Government officials calling for new regulations on businesses have been working overtime of late. Last week the Department of Labor introduced a new rule that more than doubled the salary threshold under which employees are required to be given overtime pay for hours worked beyond 40 per week. Those who earn less than $50,400 a year, the rule proposes, are entitled to pay at time-and-a-half for their overtime hours.
This regulation is simply the latest in a string of recent workplace mandates proposed by unelected bureaucrats. They form the central plank of some politicians’ concept of “middle-class economics.” Ironically, middle-class economics have done nothing to help the middle class. Median household income in the country has remained essentially flat for the last seven years despite a slew of new wage and benefit mandates.
But what’s wrong with a rule that makes more employees eligible for overtime pay? Well, for those who can get it: nothing. But logic and evidence suggest that businesses would adjust their employment structure to be able to accommodate the rule. Such adjustments—including reducing hours, job opportunities, and promotions—hurt the very people the rule is intended to help.Reducing hours to ensure employees aren’t subject to expensive overtime payouts would be the most immediate impact of the regulation. To do this, employers would turn salaried employees into more easily manageable part-time hourly employees, eliminating the bonuses, benefits, and freedom typically offered to salaried employees in the process.
An increased reliance on part-time employees in order to avoid the mandate will exacerbate the decline of full-time employment in the country. There are still about 600,000 fewer employees working full-time today than there were before the recession, despite the fact that the U.S. population has grown by 18 million people over that timeframe. There’s wide recognition among economists that such business regulations that incentivize part-time employment are partially to blame.
The low margin businesses that can’t get around the new rule by reducing hours would have to find other ways to compensate for the increased costs associated with it. That means reducing job opportunities, promotions, and benefits. In other words, employees pay for this rule with rungs on the career ladder.
Take the restaurant industry, which operates on approximately 3 percent profit margins, for instance. At White Castle, we offer our salaried restaurant managers the opportunity to live the American Dream by advancing their careers and increasing their salaries and benefits. In return, they make a commitment to work until the job gets done. Sometimes that means working more than 40 hours a week. The costs associated with the overtime rule would mean we’d have to scale back on these coveted positions and the ones that lead to them to ensure survival in a competitive marketplace.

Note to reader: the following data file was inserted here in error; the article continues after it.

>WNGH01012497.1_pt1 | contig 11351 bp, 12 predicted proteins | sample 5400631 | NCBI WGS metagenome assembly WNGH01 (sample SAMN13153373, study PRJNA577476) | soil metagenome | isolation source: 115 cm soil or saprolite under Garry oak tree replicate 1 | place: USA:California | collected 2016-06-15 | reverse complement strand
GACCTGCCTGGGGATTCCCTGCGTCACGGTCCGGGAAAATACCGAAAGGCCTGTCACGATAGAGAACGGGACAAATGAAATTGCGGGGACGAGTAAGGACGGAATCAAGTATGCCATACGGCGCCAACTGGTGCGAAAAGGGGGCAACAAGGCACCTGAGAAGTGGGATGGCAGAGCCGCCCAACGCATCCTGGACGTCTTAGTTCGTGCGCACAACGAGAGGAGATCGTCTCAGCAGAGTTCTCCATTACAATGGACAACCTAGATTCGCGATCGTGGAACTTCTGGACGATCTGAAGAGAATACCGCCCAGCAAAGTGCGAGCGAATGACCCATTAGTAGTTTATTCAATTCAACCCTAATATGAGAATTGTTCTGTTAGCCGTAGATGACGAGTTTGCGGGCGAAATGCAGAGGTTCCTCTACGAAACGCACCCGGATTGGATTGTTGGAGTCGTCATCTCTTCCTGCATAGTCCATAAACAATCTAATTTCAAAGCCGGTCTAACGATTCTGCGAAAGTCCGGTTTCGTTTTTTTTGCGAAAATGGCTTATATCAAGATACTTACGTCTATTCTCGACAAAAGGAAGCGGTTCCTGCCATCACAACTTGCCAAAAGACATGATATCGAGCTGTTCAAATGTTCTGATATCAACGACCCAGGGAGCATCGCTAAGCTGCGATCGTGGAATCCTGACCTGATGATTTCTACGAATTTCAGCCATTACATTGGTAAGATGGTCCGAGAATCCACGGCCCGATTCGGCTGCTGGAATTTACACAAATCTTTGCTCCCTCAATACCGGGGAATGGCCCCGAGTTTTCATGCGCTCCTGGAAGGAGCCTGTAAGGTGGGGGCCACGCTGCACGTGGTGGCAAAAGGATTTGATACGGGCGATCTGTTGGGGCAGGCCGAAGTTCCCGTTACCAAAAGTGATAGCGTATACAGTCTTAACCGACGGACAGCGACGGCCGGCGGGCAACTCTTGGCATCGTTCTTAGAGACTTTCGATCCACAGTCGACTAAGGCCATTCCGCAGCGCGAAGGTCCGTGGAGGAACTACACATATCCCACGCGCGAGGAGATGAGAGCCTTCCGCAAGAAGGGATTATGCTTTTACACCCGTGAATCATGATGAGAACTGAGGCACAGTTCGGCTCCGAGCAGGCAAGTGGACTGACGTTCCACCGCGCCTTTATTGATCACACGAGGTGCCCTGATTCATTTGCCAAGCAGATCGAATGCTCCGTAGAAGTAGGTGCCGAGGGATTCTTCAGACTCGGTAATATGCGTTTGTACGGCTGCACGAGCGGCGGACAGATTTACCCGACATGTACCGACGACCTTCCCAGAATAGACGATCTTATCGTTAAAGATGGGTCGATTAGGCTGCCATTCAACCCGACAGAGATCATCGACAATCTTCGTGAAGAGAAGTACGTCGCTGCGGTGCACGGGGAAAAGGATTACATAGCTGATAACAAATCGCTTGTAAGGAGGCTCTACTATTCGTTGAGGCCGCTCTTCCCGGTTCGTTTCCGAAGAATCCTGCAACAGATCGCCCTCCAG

There’s long been an implicit assumption in salaried work that in return for long hours, you can work your way up the corporate ladder. Millions of Americans have punched their ticket into the middle class this way. It’s not exploitative; it’s American. But the proposed overtime rule would hollow out these middle management positions upon which so many Americans in the middle class rely.
The Department of Labor claims that the rule would help five million employees get raises. The American Action Forum has done a more comprehensive analysis and finds that it would cover about three million. Out of these, more than two thirds work in families that earn more than triple the poverty line. That means fewer than one million working poor will be impacted by the rule—no small number—but likely a smaller one than those negatively impacted by the rule’s associated reduction of job opportunities.
These types of business regulations are partially responsible for the fact that for the first time in recorded history, more American businesses are closing their doors than opening. With that in mind, rather than working the night shift coming up with yet another poorly targeted regulation, government officials should recognize that the best way to help the American employee is to give American businesses the freedom to create, grow, and flourish. Prosperity can’t be mandated—but it can be killed.
Richardson is the vice president of White Castle System, Inc. and a member of the Job Creators Network.